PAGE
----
Collingbourne Ducis is a village and civil parish on Salisbury Plain in Wiltshire, England, about 10 miles (16 km) south of Marlborough. It is one of several villages on the River Bourne which is a seasonal river, usually dry in summer. The parish includes the hamlets of Cadley and Sunton.

Dead on arrival

Dead on arrival (DOA), also dead in the field and brought in dead (BID), indicates that a patient was found to be already clinically dead upon the arrival of professional medical assistance, often in the form of first responders such as emergency medical technicians, paramedics, or police.

In some jurisdictions, first responders must consult verbally with a physician before officially pronouncing a patient deceased, but once cardiopulmonary resuscitation is initiated, it must be continued until a physician can pronounce the patient dead.

Death messenger

Death messengers, in former times, were those who were dispatched to spread the news that an inhabitant of their city or village had died. They were to wear unadorned black and go door to door with the message, "You are asked to attend the funeral of the departed __________ at (time, date, and place)." This was all they were allowed to say, and were to move on to the next house immediately after uttering the announcement. This tradition persisted in some areas to as late as the mid-19th century.

Death rattle

Terminal respiratory secretions (or simply terminal secretions), known colloquially as a death rattle, are sounds often produced by someone who is near death as a result of fluids such as saliva and bronchial secretions accumulating in the throat and upper chest. Those who are dying may lose their ability to swallow and may have increased production of bronchial secretions, resulting in such an accumulation. Usually, two or three days earlier, the symptoms of approaching death can be observed as saliva accumulates in the throat, making it very difficult to take even a spoonful of water. Related symptoms can include shortness of breath and rapid chest movement. While death rattle is a strong indication that someone is near death, it can also be produced by other problems that cause interference with the swallowing reflex, such as brain injuries.It is sometimes misinterpreted as the sound of the person choking to death, or alternatively, that they are gargling.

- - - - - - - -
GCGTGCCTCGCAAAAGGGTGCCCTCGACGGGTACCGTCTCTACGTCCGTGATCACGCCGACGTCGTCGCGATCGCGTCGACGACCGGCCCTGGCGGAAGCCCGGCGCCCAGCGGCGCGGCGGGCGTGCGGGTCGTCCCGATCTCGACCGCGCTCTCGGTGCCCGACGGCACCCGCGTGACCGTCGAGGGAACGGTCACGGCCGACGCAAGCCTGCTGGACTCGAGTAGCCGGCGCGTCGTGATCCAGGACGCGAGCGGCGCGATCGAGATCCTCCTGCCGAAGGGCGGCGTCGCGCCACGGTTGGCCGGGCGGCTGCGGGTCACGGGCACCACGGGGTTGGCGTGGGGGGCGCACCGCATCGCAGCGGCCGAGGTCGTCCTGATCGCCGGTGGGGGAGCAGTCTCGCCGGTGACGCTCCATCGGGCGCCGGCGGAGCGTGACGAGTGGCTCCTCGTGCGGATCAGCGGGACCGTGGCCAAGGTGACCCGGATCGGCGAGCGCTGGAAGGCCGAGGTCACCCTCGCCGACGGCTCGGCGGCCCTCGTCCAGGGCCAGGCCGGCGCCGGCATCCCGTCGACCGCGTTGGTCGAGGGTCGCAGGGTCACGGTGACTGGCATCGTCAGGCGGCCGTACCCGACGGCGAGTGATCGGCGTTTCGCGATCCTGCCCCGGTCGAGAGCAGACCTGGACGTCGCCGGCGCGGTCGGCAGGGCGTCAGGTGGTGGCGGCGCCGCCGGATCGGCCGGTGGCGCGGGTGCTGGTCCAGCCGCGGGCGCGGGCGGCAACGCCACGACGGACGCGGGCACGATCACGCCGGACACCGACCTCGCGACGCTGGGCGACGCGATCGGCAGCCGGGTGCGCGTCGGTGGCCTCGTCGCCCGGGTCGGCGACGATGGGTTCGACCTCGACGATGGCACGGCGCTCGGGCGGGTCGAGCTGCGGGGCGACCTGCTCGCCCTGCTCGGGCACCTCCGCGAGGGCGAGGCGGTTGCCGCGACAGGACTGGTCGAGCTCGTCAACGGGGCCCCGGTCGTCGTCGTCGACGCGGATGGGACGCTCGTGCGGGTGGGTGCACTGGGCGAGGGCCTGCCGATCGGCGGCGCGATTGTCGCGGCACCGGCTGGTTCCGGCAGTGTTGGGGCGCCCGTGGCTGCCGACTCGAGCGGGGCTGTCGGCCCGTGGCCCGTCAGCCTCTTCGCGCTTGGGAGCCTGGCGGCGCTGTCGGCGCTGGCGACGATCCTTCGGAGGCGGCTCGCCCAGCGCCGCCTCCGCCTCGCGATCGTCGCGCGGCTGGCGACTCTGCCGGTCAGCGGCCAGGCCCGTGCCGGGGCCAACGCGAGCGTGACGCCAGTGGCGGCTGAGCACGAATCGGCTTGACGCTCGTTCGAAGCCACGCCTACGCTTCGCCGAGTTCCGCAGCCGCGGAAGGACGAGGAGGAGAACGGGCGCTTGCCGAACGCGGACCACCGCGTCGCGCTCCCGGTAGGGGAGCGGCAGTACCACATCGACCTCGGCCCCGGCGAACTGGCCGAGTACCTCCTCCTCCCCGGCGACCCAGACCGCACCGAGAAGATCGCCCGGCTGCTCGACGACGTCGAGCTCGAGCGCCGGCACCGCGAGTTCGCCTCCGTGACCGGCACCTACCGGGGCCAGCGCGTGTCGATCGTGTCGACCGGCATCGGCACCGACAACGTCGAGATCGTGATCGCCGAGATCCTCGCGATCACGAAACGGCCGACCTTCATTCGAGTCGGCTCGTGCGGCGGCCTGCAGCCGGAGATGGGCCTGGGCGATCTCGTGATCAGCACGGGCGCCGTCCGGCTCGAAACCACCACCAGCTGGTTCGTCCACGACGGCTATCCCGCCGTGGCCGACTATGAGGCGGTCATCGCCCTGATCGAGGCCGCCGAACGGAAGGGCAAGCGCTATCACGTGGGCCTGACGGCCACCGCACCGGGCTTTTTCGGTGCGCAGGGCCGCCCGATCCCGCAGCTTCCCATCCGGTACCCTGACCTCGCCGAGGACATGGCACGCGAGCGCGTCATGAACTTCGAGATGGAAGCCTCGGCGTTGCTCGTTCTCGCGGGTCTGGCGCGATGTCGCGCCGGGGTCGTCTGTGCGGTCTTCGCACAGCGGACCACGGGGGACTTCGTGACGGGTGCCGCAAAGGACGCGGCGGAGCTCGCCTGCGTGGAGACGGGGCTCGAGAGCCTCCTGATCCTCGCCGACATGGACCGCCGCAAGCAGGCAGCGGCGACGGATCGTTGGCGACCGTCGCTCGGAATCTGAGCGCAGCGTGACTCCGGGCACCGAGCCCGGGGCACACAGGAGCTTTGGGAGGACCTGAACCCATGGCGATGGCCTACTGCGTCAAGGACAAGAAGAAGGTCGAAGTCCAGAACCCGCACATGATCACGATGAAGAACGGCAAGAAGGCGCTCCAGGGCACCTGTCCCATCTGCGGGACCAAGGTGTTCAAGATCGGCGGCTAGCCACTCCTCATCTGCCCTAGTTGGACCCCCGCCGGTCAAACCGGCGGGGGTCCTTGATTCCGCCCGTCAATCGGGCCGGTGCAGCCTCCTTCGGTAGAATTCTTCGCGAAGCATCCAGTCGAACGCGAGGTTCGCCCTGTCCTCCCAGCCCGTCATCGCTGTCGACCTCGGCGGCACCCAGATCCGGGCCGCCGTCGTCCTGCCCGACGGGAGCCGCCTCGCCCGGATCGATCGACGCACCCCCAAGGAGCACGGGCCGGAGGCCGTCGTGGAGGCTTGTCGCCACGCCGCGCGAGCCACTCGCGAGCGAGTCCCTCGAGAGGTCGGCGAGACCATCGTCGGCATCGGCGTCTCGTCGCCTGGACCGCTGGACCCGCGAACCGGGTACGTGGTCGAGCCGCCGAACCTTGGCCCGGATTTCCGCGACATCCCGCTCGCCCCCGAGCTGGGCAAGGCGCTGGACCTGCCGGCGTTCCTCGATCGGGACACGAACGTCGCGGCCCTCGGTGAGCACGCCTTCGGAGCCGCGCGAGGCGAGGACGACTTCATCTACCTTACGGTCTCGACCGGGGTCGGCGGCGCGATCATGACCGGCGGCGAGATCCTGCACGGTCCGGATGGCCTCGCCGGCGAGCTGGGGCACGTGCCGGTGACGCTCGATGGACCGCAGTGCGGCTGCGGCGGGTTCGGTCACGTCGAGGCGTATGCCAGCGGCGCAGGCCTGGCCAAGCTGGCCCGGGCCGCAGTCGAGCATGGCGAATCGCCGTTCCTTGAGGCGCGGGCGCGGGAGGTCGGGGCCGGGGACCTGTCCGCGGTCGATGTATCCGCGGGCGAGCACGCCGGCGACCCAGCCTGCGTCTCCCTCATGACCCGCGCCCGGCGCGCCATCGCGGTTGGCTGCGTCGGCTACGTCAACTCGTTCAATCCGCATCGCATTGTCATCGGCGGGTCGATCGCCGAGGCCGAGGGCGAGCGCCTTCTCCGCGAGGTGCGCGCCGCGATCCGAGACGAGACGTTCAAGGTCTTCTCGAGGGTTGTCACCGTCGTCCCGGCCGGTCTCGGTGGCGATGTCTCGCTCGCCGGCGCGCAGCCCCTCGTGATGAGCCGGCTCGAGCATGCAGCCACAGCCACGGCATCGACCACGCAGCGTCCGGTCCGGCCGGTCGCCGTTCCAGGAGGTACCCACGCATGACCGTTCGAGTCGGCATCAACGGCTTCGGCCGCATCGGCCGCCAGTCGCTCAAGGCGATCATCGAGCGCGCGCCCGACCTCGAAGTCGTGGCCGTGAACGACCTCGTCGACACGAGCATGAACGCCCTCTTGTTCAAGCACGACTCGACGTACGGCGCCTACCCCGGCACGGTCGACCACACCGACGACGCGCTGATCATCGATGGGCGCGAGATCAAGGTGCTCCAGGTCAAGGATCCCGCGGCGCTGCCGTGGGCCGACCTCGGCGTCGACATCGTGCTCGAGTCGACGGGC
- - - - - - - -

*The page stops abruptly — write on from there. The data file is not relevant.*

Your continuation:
Dignified death

Dignified death is a somewhat elusive concept often related to suicide. One factor that has been cited as a core component of dignified death is maintaining a sense of control. Another view is that a truly dignified death is an extension of a dignified life. There is some concern that assisted suicide does not guarantee a dignified death, since some patients may experience complications such as nausea and vomiting. There is some concern that age discrimination denies the elderly a dignified death.

Fan death

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Lazarus sign

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List of Anglo-Saxon cemeteries

Anglo-Saxon cemeteries have been found in England, Wales and Scotland. The burial sites date primarily from the fifth century to the seventh century AD, before the Christianisation of Anglo-Saxon England. Later Anglo-Saxon period cemeteries have been found with graves dating from the 9th to the 11th century. Burials include both inhumation and cremation. Inhumation burials before the late seventh century when pagan funerary rituals were the norm, often consisted of rectangular graves, with coffins or were lined with stones. High status burials, often held burial furniture, predominantly burial beds. Grave goods were often placed with the body, and included jewellery, especially Anglo-Saxon brooches, weapons, tools, and household items.

Megadeath

Megadeath (or megacorpse) is one million human deaths, usually caused by a nuclear explosion. The term was used by scientists and thinkers who strategized likely outcomes of all-out nuclear warfare.

Necronym

A necronym (from the Greek words νεκρός, nekros, "dead" and ὄνομα ónoma, "name") is a reference to, or name of, a person who has died. Many cultures have taboos and traditions associated with referring to such a person. These vary from the extreme of never again speaking the person's real name, often using some circumlocution instead, to the opposite extreme of commemorating it incessantly by naming other things or people after the deceased.

For instance, in some cultures it is common for a newborn child to receive the name (a necronym) of a relative who has recently died, while in others to reuse such a name would be considered extremely inappropriate or even forbidden. While this varies from culture to culture, the use of necronyms is quite common.

Obituary

An obituary (obit for short) is a news article that reports the recent death of a person, typically along with an account of the person's life and information about the upcoming funeral. In large cities and larger newspapers, obituaries are written only for people considered significant. In local newspapers, an obituary may be published for any local resident upon death. A necrology is a register or list of records of the deaths of people related to a particular organization, group or field, which may only contain the sparsest details, or small obituaries. Historical necrologies can be important sources of information.